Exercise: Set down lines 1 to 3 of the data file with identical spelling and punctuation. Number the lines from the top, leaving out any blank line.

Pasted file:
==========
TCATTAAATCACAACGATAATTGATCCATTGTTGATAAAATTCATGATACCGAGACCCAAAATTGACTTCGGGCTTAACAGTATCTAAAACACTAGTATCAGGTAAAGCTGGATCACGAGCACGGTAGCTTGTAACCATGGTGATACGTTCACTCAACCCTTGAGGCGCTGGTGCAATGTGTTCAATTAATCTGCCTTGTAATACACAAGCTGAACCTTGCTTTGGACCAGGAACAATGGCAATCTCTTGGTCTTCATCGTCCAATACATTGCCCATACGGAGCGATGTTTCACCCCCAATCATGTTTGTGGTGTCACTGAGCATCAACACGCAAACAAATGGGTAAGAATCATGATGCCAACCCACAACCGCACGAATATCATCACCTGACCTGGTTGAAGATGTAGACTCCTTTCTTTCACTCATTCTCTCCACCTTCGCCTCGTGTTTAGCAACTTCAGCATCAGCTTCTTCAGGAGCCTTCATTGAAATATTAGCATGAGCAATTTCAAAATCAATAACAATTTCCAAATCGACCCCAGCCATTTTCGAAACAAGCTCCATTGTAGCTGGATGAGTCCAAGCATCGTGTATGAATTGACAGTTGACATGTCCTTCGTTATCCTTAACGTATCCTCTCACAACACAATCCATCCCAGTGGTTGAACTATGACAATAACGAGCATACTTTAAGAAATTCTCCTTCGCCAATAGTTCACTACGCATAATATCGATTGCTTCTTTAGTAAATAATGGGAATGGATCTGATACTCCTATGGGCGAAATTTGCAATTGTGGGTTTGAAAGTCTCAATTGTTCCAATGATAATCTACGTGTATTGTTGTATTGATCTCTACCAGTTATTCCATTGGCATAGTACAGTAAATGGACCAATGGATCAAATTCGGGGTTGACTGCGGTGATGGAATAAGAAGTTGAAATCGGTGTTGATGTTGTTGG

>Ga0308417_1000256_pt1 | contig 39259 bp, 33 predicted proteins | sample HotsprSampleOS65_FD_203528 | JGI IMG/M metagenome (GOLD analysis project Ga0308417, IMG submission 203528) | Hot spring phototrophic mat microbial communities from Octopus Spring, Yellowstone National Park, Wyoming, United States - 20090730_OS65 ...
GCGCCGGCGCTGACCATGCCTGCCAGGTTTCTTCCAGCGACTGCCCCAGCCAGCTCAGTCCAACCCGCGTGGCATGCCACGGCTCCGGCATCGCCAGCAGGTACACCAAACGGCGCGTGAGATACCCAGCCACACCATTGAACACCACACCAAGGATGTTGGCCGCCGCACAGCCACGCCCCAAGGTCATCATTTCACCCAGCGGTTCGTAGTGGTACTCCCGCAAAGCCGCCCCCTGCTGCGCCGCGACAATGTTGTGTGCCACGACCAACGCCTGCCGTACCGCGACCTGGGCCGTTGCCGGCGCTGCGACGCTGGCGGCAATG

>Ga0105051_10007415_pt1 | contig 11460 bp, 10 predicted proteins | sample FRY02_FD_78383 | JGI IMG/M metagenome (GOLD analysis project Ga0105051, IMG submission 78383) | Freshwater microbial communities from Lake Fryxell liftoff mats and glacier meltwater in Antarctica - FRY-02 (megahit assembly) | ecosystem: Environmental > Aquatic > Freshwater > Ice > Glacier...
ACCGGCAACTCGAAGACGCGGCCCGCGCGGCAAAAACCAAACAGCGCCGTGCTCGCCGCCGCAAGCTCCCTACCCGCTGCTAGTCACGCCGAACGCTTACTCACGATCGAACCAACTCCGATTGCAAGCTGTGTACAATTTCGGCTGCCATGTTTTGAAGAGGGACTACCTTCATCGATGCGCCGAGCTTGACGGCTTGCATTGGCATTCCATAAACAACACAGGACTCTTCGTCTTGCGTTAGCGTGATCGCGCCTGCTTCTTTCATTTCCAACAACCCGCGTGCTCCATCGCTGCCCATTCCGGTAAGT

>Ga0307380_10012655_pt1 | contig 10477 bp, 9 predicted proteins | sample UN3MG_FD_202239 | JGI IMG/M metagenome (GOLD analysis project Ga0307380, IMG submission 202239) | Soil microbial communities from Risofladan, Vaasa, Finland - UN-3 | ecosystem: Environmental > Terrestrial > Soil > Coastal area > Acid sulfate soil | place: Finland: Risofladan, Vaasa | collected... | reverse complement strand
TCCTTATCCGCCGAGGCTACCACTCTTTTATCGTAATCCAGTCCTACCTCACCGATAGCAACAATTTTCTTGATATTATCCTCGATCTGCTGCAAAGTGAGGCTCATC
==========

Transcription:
TCATTAAATCACAACGATAATTGATCCATTGTTGATAAAATTCATGATACCGAGACCCAAAATTGACTTCGGGCTTAACAGTATCTAAAACACTAGTATCAGGTAAAGCTGGATCACGAGCACGGTAGCTTGTAACCATGGTGATACGTTCACTCAACCCTTGAGGCGCTGGTGCAATGTGTTCAATTAATCTGCCTTGTAATACACAAGCTGAACCTTGCTTTGGACCAGGAACAATGGCAATCTCTTGGTCTTCATCGTCCAATACATTGCCCATACGGAGCGATGTTTCACCCCCAATCATGTTTGTGGTGTCACTGAGCATCAACACGCAAACAAATGGGTAAGAATCATGATGCCAACCCACAACCGCACGAATATCATCACCTGACCTGGTTGAAGATGTAGACTCCTTTCTTTCACTCATTCTCTCCACCTTCGCCTCGTGTTTAGCAACTTCAGCATCAGCTTCTTCAGGAGCCTTCATTGAAATATTAGCATGAGCAATTTCAAAATCAATAACAATTTCCAAATCGACCCCAGCCATTTTCGAAACAAGCTCCATTGTAGCTGGATGAGTCCAAGCATCGTGTATGAATTGACAGTTGACATGTCCTTCGTTATCCTTAACGTATCCTCTCACAACACAATCCATCCCAGTGGTTGAACTATGACAATAACGAGCATACTTTAAGAAATTCTCCTTCGCCAATAGTTCACTACGCATAATATCGATTGCTTCTTTAGTAAATAATGGGAATGGATCTGATACTCCTATGGGCGAAATTTGCAATTGTGGGTTTGAAAGTCTCAATTGTTCCAATGATAATCTACGTGTATTGTTGTATTGATCTCTACCAGTTATTCCATTGGCATAGTACAGTAAATGGACCAATGGATCAAATTCGGGGTTGACTGCGGTGATGGAATAAGAAGTTGAAATCGGTGTTGATGTTGTTGG

>Ga0308417_1000256_pt1 | contig 39259 bp, 33 predicted proteins | sample HotsprSampleOS65_FD_203528 | JGI IMG/M metagenome (GOLD analysis project Ga0308417, IMG submission 203528) | Hot spring phototrophic mat microbial communities from Octopus Spring, Yellowstone National Park, Wyoming, United States - 20090730_OS65 ...
GCGCCGGCGCTGACCATGCCTGCCAGGTTTCTTCCAGCGACTGCCCCAGCCAGCTCAGTCCAACCCGCGTGGCATGCCACGGCTCCGGCATCGCCAGCAGGTACACCAAACGGCGCGTGAGATACCCAGCCACACCATTGAACACCACACCAAGGATGTTGGCCGCCGCACAGCCACGCCCCAAGGTCATCATTTCACCCAGCGGTTCGTAGTGGTACTCCCGCAAAGCCGCCCCCTGCTGCGCCGCGACAATGTTGTGTGCCACGACCAACGCCTGCCGTACCGCGACCTGGGCCGTTGCCGGCGCTGCGACGCTGGCGGCAATG